5 Things Restaurants Need to Stop Doing Right Now | Phoenix New Times

5 Things Restaurants Need to Stop Doing Right Now

Hell hath no fury like this diner scorned.
Do not mess with a woman who collects salt.
Do not mess with a woman who collects salt. Laurie Notaro
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Who am I to criticize? I'm paying for my meal, that's who I am.

I'm the one who watched my best friend say, "I have—" just as a server's arm blocked her face to pour us more ice tea, after which it took my friend several seconds to compose herself before saying the word, "cancer."

And so on.  Train your staff, restaurants, that's all I'm saying. Start with this list.

Don't reservation shame me.

Stop pretending that if I come in without a reservation that I have broken a holy sacrament or offended the hostess in some way, and then make me wait for 20 minutes while they go and check that yes, the dining room is 75 percent empty, but it will take the next 18 minutes for the hostess to hang around in the kitchen, pretending to figure out how to fit me and my hungry, cranky grandma in.

If I tell her to, my grandma will unleash her Brooklyn Italian self, and this may include physical contact with her handbag and a curse involving chicken bones that she keeps in her pocket.

Don't judge a salt lover.

Stop giving me a frigging dirty look when I ask for salt. JUST STOP IT. Your taste buds are not my taste buds. The first rule of my life is that "salt makes everything better." For my birthday, I ask for salt. The most spoken phrase in my family is not, "I love you," or "You're an idiot," (close second), but "Pass the salt."

So when you argue with me about bringing salt to the table, I will retaliate by reaching into my purse and pulling out one of the 50 packets of salt I pocketed the last time I went to Arby's.


And, when you finally do bring over a teeny little bowl of salt and say to me, (true story), "I hope you're feeling confident," I will reply, looking you dead in the eye, "I have never felt anything but confident." And then I will laugh.

Quit interrupting.

I want the wait staff to stop interrupting me right before I get to the punchline of my story.

In public, I would knock you down for that. Right to the floor, like we were in Wal-Mart. A punchline is holy, you asshole. If you want to hear the punchline, that's fine, stand next to me or behind me. But do not, under any circumstances, ask if I want more goddamned water when I am a second away from a big laugh and my glass is completely full.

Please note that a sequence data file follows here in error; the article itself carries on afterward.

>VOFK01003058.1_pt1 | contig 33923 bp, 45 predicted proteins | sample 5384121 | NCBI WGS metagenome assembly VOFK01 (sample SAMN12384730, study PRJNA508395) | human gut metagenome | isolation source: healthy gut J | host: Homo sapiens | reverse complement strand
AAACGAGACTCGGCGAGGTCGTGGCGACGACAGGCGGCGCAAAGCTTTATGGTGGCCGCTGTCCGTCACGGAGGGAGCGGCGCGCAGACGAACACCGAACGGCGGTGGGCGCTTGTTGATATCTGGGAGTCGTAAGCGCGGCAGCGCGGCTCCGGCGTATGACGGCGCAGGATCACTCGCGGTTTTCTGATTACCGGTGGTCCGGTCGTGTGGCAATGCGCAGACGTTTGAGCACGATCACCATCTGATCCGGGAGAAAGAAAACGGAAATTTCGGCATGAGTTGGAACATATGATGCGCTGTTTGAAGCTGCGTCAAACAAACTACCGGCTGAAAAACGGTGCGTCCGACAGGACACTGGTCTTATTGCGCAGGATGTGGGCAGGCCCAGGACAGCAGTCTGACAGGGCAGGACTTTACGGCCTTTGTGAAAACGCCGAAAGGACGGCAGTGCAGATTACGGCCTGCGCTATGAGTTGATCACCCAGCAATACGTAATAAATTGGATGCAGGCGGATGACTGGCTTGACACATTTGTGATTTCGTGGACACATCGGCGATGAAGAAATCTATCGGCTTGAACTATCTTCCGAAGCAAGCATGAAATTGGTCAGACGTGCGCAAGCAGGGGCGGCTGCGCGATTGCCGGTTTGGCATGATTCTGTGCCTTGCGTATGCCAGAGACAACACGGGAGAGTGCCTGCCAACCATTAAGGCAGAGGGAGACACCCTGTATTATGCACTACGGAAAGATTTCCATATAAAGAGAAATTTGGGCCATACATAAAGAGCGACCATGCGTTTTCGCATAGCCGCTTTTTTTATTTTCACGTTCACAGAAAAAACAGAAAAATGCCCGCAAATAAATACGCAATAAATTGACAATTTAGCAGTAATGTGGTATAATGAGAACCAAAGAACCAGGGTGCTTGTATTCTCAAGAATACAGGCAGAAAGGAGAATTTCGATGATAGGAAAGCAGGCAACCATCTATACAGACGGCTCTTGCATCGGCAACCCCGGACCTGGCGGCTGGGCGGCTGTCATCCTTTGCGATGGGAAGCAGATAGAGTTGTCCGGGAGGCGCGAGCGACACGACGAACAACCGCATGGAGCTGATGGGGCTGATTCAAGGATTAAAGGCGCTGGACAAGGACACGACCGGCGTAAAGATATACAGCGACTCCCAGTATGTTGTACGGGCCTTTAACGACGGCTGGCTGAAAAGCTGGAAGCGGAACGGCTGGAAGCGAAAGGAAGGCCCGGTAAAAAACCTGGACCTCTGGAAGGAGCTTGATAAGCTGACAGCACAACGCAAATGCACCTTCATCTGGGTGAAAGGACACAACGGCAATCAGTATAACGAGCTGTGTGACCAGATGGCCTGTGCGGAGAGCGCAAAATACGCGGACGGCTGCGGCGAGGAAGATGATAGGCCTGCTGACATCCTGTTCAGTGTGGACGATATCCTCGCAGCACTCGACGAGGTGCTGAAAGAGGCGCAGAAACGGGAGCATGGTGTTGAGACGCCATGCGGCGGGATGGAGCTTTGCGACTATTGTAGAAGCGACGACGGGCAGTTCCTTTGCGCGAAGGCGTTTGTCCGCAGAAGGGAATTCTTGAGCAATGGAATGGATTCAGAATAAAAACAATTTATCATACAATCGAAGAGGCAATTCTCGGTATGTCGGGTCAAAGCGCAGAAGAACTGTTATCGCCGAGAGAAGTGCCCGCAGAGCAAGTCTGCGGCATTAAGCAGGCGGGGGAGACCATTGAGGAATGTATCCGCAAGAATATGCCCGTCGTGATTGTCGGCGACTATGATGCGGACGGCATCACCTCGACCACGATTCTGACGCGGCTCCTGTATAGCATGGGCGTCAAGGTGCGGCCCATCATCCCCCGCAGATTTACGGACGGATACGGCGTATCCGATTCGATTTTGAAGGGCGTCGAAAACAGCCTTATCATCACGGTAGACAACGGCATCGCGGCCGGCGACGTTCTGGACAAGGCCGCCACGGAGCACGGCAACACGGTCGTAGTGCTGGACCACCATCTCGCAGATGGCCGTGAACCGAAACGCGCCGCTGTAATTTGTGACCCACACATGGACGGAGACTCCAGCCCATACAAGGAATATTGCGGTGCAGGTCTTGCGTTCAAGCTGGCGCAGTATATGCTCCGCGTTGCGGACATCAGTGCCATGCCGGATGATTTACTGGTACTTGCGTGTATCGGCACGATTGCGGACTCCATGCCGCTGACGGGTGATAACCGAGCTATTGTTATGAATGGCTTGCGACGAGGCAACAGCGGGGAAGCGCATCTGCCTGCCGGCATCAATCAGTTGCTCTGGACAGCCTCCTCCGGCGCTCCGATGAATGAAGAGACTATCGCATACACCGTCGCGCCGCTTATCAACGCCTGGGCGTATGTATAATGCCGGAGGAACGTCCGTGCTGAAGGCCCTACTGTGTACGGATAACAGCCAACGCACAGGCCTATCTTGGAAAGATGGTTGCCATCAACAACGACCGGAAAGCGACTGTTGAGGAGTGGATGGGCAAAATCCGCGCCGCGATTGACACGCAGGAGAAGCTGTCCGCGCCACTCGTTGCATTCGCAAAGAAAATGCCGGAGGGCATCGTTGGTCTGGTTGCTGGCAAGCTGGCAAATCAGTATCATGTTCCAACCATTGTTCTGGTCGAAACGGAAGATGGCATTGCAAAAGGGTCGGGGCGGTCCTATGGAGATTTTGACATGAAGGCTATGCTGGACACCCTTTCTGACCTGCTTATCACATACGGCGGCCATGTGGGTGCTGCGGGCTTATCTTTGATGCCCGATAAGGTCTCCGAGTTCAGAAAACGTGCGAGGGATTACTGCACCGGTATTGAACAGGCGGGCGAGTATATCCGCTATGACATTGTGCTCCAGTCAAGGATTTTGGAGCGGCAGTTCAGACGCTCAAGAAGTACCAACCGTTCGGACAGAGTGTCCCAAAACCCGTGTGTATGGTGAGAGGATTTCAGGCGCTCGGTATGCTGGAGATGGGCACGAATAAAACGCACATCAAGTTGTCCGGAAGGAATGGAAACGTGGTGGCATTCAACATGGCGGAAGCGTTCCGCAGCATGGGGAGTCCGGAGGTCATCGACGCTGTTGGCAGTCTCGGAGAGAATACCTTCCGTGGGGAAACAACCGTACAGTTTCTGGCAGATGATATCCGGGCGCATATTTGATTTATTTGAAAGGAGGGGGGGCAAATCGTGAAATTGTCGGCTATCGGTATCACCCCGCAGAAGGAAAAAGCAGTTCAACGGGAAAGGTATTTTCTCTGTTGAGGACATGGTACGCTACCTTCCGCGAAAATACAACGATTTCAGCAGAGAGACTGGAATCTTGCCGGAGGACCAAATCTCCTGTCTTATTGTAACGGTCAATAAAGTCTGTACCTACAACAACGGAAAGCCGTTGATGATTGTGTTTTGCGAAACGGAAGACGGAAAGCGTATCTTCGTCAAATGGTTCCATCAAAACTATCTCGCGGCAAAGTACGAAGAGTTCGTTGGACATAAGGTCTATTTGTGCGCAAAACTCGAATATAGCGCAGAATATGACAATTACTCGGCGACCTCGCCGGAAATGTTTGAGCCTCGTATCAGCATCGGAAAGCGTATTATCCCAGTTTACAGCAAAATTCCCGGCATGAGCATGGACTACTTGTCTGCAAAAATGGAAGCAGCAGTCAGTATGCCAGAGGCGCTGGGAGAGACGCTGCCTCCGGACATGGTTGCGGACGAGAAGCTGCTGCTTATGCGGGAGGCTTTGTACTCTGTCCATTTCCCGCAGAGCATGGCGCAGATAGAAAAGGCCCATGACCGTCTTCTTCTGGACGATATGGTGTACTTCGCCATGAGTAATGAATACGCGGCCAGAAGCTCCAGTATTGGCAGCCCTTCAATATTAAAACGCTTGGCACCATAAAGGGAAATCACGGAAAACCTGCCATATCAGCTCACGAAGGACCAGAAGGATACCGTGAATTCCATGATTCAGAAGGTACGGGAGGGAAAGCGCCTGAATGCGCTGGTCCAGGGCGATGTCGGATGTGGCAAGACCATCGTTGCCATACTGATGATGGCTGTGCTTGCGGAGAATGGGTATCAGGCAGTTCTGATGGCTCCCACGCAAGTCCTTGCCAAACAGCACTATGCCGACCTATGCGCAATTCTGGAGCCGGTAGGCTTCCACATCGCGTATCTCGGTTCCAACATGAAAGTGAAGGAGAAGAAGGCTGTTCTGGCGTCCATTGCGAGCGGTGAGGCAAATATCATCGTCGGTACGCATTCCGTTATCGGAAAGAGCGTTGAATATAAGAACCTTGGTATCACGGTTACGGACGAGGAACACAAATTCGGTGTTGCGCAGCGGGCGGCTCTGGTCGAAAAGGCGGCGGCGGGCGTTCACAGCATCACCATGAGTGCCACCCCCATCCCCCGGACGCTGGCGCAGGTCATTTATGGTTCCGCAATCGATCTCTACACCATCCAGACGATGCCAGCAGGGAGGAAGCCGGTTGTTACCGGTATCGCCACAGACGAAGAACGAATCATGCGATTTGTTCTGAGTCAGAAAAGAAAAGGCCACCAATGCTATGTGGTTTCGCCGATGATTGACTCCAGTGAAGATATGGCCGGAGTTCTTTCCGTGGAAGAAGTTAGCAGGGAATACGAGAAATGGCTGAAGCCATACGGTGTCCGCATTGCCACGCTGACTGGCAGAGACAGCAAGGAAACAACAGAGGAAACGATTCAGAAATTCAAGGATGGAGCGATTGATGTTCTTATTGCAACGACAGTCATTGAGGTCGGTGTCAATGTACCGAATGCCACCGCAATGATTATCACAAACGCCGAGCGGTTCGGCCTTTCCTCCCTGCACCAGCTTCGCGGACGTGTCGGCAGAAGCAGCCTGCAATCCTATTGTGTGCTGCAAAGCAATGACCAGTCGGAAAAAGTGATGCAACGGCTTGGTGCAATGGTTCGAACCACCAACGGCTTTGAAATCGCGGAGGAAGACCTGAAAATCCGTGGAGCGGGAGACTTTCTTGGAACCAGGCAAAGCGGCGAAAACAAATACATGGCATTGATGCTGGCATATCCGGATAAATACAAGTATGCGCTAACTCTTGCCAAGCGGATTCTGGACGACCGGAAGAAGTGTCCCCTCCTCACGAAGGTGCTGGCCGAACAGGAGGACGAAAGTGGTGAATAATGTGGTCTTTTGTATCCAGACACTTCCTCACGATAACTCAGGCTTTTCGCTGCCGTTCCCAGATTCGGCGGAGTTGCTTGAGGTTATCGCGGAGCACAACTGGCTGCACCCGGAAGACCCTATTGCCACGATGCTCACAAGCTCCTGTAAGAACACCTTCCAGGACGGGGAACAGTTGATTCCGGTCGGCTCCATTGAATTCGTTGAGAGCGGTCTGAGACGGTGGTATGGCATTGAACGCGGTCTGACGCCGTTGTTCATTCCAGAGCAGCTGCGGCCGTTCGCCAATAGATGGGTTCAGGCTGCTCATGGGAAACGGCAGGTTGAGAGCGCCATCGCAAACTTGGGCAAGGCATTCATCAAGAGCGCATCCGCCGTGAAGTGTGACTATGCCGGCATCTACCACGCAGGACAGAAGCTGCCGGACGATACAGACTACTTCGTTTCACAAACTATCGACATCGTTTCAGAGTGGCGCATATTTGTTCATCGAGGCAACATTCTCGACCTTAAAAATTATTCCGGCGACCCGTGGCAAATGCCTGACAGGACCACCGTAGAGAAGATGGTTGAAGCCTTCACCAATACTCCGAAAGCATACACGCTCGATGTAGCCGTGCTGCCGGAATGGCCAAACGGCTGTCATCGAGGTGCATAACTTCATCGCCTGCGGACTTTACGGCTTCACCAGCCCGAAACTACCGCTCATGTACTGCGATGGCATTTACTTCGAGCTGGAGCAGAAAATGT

For that matter, do not interrupt my conversation at any point. If you stand there with a pitcher of water at my side, let me finish my joke and then let me tell you I don't need water. Once, while eating lunch with two dear friends, our meal was ruined by an overachieving server who insisted on constantly interrupting my friend's story, and he was about to tell me about someone who pooped their bed. It was a good story.

I put my fork down, turned to the server and said, "Why are you here? What crisis have you observed developing at this table within the 120 seconds since you were here last? If you want to pull up a chair and join us, that's fine, but know we are splitting the bill equally. And now that includes you."

Don't be so pretentious.

Stop referring to your restaurant by name, a la "Have you ever been to Breadfruit, the exotic and specialized rum bar and restaurant before?" Just use the word HERE. As in, "Have you been here?"

Is this restaurant speak for the royal "we?" If your restaurant needs to attain a level of pretension that is so high that you are only allowed to refer to the restaurant with its DBA name, do me a favor and give me cotton napkins instead. Because I know yours are polyester. Impress me with a detail I can feel with my mouth, not by a declarative sentence that will make you the punchline you interrupt seven times through dinner. Save the self-elevating reference, Your Majesty. You sound like the uncle at Thanksgiving who boasts that he's in finance but really works at the call center for Bank of America.

Don't ever ask me how something tastes.

Stop thinking of clever ways to ask me how my meal was: "How are your flavors tasting this morning?" "Did you enjoy the profile of your dish?" "Was I right in talking you out of the swordfish and toward the salmon? I was, wasn't it? I was, right?" Because I will be forced, absolutely forced, to summon you over and whisper in your ear, "Your boss must be a real asshole to make you say something like that," only to have you respond, "I made it up myself. I thought it was creative."

To which I will respond with a very, very sad face.

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